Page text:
Being big could pay off for battered banks this earnings season.
Five of the biggest U.S. banks, including struggling Bank of America Corp., are expected to report profits for the January to March period. Analysts are split about a profit at Citigroup Inc. — some say it might have eked out a small gain.
All the big banks are finally seeing losses from credit cards, mortgages and other consumer loans slow. And the rallying stock market and interest rates holding near zero are allowing the companies to borrow cheaply and profit from higher-yielding investments.
But these are just a handful of companies, the top tier of banks. Go down to the next few levels in the industry, and you'll find regional and small banks losing more money on commercial real estate loans. Nearly 40 percent of all banks are expected to post first-quarter losses, according to Keefe, Bruyette & Woods.
And although the big banks starting with JPMorgan Chase & Co. on Wednesday are expected to have good news, analysts say their continuing rebound is unlikely to boost lending. Banks are still conservative about loans, while consumers and business remain wary about adding to their debt burdens.
A profitable quarter for all six banks has only happened once since the 2008 financial crisis, during the second quarter of last year. The big companies also include Wells Fargo & Co., Goldman Sachs Group Inc. and Morgan Stanley. Goldman Sachs and Morgan Stanley are focused on investment banking rather than the retail operations that have been hurt by millions of loan defaults.
Analysts say the loan business is progressing as expected at this point in the economic recovery. Losses on residential real estate have slowed, but a wave of commercial real estate defaults is hammering small and midsize banks. Analysts forecast that trend will continue through 2010 and beyond.
That's forcing even big money-making banks to set aside billions of dollars, money that will protect against losses but that will also eat into profits. Wells Fargo, Bank of America, JPMorgan Chase and Citigroup may have to allocate a combined $33.2 billion over the next two years just to cover home equity losses, according to CreditSights Inc.
"Things aren't as bad as they were six months ago, but that doesn't mean everything is rosy," said Paul Miller, a managing director for FBR Capital Markets. "We still think normalized (bank) earnings are still two years off at best."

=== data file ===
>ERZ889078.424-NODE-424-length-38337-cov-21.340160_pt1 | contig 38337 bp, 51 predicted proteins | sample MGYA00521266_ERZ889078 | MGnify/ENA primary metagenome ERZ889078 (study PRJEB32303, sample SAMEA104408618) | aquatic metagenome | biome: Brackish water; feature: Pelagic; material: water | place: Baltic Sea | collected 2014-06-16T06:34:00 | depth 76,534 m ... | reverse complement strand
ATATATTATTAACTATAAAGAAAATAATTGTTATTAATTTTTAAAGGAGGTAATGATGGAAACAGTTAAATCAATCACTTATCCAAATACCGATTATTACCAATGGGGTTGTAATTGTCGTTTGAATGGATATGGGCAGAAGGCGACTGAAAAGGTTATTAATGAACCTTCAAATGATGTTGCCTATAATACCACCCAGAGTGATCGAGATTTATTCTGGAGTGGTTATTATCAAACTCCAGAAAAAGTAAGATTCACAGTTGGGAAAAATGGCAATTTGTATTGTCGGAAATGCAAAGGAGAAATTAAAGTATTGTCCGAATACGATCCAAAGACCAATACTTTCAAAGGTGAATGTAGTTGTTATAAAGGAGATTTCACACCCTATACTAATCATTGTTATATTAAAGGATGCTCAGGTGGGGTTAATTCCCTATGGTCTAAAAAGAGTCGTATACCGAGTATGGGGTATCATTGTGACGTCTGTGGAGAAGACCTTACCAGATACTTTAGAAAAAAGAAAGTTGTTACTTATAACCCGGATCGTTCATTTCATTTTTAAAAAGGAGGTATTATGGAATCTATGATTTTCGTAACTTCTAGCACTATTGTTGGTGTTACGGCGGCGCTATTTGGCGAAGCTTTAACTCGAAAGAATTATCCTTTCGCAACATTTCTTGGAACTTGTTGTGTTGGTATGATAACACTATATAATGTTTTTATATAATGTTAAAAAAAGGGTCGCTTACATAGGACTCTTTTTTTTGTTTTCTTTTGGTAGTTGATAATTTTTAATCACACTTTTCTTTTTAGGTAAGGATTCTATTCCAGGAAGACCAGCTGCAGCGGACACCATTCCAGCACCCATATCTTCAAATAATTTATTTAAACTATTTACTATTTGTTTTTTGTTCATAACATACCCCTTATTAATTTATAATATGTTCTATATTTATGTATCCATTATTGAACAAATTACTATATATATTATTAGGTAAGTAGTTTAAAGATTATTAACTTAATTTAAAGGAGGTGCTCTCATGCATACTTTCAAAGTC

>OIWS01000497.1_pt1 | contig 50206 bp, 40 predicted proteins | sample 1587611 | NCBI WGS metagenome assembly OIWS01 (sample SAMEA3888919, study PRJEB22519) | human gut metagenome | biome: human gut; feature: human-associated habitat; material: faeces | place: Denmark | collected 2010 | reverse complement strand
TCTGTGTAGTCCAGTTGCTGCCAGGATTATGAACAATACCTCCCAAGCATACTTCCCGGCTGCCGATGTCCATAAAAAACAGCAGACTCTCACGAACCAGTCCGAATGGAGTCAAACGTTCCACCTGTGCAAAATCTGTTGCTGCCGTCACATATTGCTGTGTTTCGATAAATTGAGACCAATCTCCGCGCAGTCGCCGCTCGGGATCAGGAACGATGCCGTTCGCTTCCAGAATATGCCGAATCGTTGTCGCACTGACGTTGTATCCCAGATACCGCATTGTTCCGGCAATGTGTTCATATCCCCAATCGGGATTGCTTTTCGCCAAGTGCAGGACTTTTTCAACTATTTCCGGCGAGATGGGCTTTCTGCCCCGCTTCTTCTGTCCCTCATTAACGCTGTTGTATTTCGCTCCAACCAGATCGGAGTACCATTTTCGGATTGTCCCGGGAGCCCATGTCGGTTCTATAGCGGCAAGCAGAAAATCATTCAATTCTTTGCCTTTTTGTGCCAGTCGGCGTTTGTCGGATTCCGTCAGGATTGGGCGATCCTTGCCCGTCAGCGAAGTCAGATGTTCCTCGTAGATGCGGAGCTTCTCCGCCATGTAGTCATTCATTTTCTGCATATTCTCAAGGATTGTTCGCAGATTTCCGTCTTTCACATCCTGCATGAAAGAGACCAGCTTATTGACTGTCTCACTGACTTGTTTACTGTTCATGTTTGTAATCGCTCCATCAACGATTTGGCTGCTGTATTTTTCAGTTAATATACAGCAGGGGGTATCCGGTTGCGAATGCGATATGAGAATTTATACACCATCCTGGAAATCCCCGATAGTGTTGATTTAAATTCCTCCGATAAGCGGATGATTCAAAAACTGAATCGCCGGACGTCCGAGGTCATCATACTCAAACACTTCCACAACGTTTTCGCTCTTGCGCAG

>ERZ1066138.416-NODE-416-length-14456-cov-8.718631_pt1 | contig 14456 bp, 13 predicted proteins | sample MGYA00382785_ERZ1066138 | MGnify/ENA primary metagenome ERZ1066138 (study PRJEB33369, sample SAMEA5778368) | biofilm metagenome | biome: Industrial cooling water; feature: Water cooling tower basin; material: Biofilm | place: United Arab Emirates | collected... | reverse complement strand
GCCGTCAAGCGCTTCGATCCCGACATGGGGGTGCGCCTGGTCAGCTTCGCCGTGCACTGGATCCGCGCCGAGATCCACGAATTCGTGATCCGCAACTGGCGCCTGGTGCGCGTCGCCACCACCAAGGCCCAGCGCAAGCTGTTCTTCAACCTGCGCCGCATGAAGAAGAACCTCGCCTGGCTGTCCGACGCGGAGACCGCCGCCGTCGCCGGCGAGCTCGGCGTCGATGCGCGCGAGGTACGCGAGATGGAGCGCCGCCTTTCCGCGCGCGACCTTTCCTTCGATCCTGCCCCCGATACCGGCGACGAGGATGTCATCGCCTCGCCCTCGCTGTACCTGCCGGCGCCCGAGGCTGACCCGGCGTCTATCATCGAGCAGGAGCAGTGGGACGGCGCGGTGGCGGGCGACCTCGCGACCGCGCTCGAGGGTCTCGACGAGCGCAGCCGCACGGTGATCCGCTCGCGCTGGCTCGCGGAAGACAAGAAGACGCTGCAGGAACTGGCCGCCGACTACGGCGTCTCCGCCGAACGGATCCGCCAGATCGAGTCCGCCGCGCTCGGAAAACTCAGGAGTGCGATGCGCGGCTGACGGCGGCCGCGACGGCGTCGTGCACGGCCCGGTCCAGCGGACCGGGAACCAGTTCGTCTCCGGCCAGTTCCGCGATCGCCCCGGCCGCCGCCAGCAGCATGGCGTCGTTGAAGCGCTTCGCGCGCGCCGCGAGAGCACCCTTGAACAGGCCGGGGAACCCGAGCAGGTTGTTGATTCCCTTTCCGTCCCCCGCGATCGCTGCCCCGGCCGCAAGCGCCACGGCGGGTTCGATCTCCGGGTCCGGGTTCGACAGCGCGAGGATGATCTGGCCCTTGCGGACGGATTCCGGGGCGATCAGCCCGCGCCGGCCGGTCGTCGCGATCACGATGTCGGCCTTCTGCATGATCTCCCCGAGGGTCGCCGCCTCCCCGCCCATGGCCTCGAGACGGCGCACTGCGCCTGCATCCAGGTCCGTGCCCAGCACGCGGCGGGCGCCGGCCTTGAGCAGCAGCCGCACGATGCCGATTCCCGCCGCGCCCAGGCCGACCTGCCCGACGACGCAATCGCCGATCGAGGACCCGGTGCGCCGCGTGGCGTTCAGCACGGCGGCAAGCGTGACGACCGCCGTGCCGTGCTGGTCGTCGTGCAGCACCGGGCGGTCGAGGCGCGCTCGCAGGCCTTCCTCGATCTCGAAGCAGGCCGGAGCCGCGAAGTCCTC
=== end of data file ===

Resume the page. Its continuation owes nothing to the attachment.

Along that line, analysts don't see lending picking until unemployment falls from its current level of 9.7 percent and small and midsize businesses start expanding.
Delinquencies for consumer loans have slowed in the past year as people paid down debt and banks reduced credit lines. At U.S. commercial banks, 4.8 percent of consumer loans not secured by real estate were delinquent in 2009, according to SNL Financial. That's only slightly higher that the 4.4 percent of delinquencies banks saw in 2008.
Meanwhile, delinquencies on commercial real estate loans have soared. Eleven percent of commercial real estate loans made by commercial banks were delinquent in 2009, almost double the amount in 2008, SNL Financial data shows.
That is the root of the growing problems at regional and smaller banks. And it has triggered a wave of failures among small banks, which were the biggest financiers of commercial properties and development before the recession. Forty-two banks have failed so far this year. The number is expected to peak this year and could surpass the total for 2009, when 140 banks failed — the highest annual tally since 1992, the height of the savings and loan crisis.
Several regional banks, including Huntington Bancshares Inc. and Regions Bank, are winding down parts of their commercial real estate portfolios, according to CreditSights.
Others, including US Bancorp and BB&T Corp., were aggressive early on in setting aside money to guard against losses, helping them weather the troubles, banking analyst Bert Ely said.
"The stronger guys put the credit problems behind them, and they don't have the earnings drag because of it," Ely said. "The question is will this be the breakout quarter in terms of further separating the strong from the weak among the regionals."
At the biggest banks, profits from investment banking and trading operations will likely help offset loan losses, as they have done in past quarters. That means gains could be even bigger for Goldman Sachs and Morgan Stanley, who already bet big and won on bonds, currencies and commodities in 2009. Analysts have warned, however, those profits could fall in 2010 because of uncertainty over the direction of interest rates.
Banks have been taking advantage of low rates to borrow cheaply and plow the funds into higher-yielding bonds and other securities, a practice known as "playing the spread." If rates rise this year or next as some analysts predict, that revenue source could be threatened, Ely said.
Others say a big challenge for banks and the wider economy will be how smoothly the government untethers itself from the financial system after pouring trillions of dollars into financial companies to stop them from collapsing. The Federal Reserve last month ended its $1.25 trillion program to buy up mortgage-backed securities issued by Freddie Mac and sibling company Fannie Mae.
Some analysts fear that mortgage rates could rise when the government stops buying the securities. That, they say, could weaken the fragile recovery in housing and the overall economy.
"We still have a very vulnerable housing market," said Miller of FBR Capital Markets. "So the question for banks is how does the government pull itself out of all these programs without causing a major hiccup."
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